A client of mine suffered with eating issues for much of her life. Eating out at restaurants was an insufferable endeavor because she had to juggle socializing like a “normal” person while talking herself through the difficulties of eating in public in her head. She dreaded going out to eat; the activity lost of all its joy. She finally decided to “out” herself to her fellow meal-takers by saying something like this before a meal: 

“I have some issues with food that I’ve worked through, but I still have trouble eating in front of people sometimes. I wanted you to know this was going on in my head so I don’t have to worry about looking weird while we eat together – it helps me feel more comfortable just to say it out loud.” 

This radical action liberated this woman. Per her report, she has never had anyone react with anything but respect, and no one has ever seemed shocked or put off by her statement. And, speaking her perceived “flaw” – out loud – allows her to eat meals out without being preoccupied with fearful thoughts. The thoughts have decreased significantly, in fact, since she “outed” the issue.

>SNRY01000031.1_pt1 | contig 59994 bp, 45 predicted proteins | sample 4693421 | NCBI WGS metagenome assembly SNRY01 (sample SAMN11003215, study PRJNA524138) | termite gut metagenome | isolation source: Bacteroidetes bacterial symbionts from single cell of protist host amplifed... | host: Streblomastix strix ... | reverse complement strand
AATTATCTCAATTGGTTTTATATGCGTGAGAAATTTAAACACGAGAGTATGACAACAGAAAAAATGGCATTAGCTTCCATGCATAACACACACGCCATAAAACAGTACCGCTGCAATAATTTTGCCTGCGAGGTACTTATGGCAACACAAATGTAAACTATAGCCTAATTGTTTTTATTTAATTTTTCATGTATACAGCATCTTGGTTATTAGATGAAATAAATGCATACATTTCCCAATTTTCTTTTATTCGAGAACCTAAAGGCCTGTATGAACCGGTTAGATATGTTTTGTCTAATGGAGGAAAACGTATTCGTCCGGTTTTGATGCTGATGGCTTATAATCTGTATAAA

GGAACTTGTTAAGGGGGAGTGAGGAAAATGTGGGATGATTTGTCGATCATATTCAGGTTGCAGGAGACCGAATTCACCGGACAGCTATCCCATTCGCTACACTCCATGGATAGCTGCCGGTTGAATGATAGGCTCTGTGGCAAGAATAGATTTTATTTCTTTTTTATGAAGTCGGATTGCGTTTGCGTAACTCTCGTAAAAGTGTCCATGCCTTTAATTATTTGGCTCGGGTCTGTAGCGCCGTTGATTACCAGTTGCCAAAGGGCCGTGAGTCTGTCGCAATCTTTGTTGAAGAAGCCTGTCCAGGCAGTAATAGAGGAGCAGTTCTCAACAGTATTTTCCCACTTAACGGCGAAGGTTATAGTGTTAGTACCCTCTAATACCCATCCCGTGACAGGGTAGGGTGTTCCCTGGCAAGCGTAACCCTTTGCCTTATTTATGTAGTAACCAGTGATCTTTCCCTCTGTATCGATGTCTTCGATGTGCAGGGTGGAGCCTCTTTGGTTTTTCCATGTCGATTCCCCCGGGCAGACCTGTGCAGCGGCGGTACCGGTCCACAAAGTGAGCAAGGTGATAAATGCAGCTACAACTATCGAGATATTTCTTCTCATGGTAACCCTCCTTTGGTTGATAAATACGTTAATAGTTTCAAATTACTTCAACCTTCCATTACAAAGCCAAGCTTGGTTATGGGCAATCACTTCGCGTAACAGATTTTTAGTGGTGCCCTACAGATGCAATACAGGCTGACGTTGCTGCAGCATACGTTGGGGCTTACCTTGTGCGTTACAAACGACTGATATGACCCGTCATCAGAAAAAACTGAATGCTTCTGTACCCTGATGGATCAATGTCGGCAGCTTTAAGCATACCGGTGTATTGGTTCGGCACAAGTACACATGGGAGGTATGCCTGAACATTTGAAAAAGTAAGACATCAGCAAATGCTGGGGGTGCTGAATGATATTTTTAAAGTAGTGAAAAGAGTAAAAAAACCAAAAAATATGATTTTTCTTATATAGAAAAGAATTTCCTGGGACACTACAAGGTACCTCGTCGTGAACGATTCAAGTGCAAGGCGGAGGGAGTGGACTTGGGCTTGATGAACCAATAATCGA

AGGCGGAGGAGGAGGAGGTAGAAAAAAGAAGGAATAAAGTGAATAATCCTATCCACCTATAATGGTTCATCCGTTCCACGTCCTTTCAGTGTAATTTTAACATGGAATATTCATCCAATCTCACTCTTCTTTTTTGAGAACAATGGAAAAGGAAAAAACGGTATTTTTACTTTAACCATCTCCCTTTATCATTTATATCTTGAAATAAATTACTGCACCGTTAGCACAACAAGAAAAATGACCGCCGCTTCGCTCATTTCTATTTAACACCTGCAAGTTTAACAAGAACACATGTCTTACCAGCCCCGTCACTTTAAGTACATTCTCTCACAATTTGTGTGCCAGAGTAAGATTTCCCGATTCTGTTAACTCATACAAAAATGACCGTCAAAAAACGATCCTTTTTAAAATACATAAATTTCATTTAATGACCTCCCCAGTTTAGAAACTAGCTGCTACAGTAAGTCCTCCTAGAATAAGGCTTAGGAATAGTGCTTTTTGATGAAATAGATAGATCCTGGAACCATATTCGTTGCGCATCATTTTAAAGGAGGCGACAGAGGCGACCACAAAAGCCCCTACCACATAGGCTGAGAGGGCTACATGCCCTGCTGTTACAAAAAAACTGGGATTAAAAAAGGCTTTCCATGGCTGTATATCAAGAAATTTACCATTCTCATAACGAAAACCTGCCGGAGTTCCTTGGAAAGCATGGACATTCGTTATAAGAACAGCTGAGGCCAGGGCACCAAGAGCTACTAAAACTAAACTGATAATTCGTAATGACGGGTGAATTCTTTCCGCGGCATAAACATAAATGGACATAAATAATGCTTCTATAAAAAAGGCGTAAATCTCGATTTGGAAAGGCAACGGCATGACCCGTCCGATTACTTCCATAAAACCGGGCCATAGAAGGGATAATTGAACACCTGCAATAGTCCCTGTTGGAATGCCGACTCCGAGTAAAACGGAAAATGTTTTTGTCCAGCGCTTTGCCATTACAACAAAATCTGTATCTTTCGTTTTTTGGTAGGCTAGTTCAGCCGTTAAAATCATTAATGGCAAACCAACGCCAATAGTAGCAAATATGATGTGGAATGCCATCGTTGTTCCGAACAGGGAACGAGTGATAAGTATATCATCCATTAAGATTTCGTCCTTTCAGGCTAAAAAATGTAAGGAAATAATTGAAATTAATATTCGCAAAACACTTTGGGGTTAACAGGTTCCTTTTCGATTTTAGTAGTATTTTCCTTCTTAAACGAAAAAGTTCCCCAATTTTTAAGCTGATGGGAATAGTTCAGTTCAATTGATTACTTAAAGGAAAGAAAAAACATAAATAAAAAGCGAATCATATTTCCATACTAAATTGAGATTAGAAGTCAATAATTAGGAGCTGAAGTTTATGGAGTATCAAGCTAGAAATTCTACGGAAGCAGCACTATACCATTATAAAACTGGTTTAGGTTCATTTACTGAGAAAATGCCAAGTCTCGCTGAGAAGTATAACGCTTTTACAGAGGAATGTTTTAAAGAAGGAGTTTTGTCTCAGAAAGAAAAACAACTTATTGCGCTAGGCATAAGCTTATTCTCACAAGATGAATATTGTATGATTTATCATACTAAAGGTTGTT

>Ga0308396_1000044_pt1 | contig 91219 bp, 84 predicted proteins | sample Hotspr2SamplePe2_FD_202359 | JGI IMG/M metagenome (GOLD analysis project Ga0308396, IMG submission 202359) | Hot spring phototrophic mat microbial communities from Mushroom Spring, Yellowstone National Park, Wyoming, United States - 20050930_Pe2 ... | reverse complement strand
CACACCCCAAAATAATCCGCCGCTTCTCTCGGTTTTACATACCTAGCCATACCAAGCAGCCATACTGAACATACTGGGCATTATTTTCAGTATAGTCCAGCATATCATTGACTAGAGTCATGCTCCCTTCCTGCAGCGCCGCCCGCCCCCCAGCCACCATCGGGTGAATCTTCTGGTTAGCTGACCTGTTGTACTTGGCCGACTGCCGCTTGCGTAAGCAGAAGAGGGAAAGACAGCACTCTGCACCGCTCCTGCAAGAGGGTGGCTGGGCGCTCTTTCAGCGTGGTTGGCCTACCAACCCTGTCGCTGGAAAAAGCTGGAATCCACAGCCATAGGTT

When we shout out our vulnerabilities (or our flaws, or our mental or physical illnesses, etc.), we draw out some of the shame and fear inherent within them. We give these hidden parts of us room to exist in the daylight, and, when the light shines on them, find that they are not as scary as we thought; not to us, and not to other people. 


I know it’s not so easy to say, “Hey, I have this thing…”. I struggle with it, too. Being open and real with all the parts of ourselves is scary, and requires the uncomfortable task of grappling with the fear of not being accepted by the people that we hope might love us.